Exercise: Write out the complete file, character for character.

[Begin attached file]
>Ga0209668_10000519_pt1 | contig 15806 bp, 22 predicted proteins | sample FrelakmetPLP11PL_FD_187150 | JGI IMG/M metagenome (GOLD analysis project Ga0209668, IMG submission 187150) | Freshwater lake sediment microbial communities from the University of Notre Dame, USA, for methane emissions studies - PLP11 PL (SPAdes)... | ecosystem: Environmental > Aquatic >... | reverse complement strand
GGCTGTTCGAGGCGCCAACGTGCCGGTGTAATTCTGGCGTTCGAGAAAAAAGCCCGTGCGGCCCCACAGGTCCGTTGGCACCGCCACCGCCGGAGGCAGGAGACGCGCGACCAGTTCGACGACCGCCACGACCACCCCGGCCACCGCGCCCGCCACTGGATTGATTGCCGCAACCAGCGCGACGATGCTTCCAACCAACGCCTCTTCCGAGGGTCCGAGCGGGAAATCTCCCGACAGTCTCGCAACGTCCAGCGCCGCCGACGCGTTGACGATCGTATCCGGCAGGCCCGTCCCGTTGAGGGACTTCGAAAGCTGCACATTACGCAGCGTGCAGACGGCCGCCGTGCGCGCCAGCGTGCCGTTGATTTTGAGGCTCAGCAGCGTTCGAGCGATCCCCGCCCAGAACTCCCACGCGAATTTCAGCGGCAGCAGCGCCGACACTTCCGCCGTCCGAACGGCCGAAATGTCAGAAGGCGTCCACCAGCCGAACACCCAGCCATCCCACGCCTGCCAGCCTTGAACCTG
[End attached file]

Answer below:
>Ga0209668_10000519_pt1 | contig 15806 bp, 22 predicted proteins | sample FrelakmetPLP11PL_FD_187150 | JGI IMG/M metagenome (GOLD analysis project Ga0209668, IMG submission 187150) | Freshwater lake sediment microbial communities from the University of Notre Dame, USA, for methane emissions studies - PLP11 PL (SPAdes)... | ecosystem: Environmental > Aquatic >... | reverse complement strand
GGCTGTTCGAGGCGCCAACGTGCCGGTGTAATTCTGGCGTTCGAGAAAAAAGCCCGTGCGGCCCCACAGGTCCGTTGGCACCGCCACCGCCGGAGGCAGGAGACGCGCGACCAGTTCGACGACCGCCACGACCACCCCGGCCACCGCGCCCGCCACTGGATTGATTGCCGCAACCAGCGCGACGATGCTTCCAACCAACGCCTCTTCCGAGGGTCCGAGCGGGAAATCTCCCGACAGTCTCGCAACGTCCAGCGCCGCCGACGCGTTGACGATCGTATCCGGCAGGCCCGTCCCGTTGAGGGACTTCGAAAGCTGCACATTACGCAGCGTGCAGACGGCCGCCGTGCGCGCCAGCGTGCCGTTGATTTTGAGGCTCAGCAGCGTTCGAGCGATCCCCGCCCAGAACTCCCACGCGAATTTCAGCGGCAGCAGCGCCGACACTTCCGCCGTCCGAACGGCCGAAATGTCAGAAGGCGTCCACCAGCCGAACACCCAGCCATCCCACGCCTGCCAGCCTTGAACCTG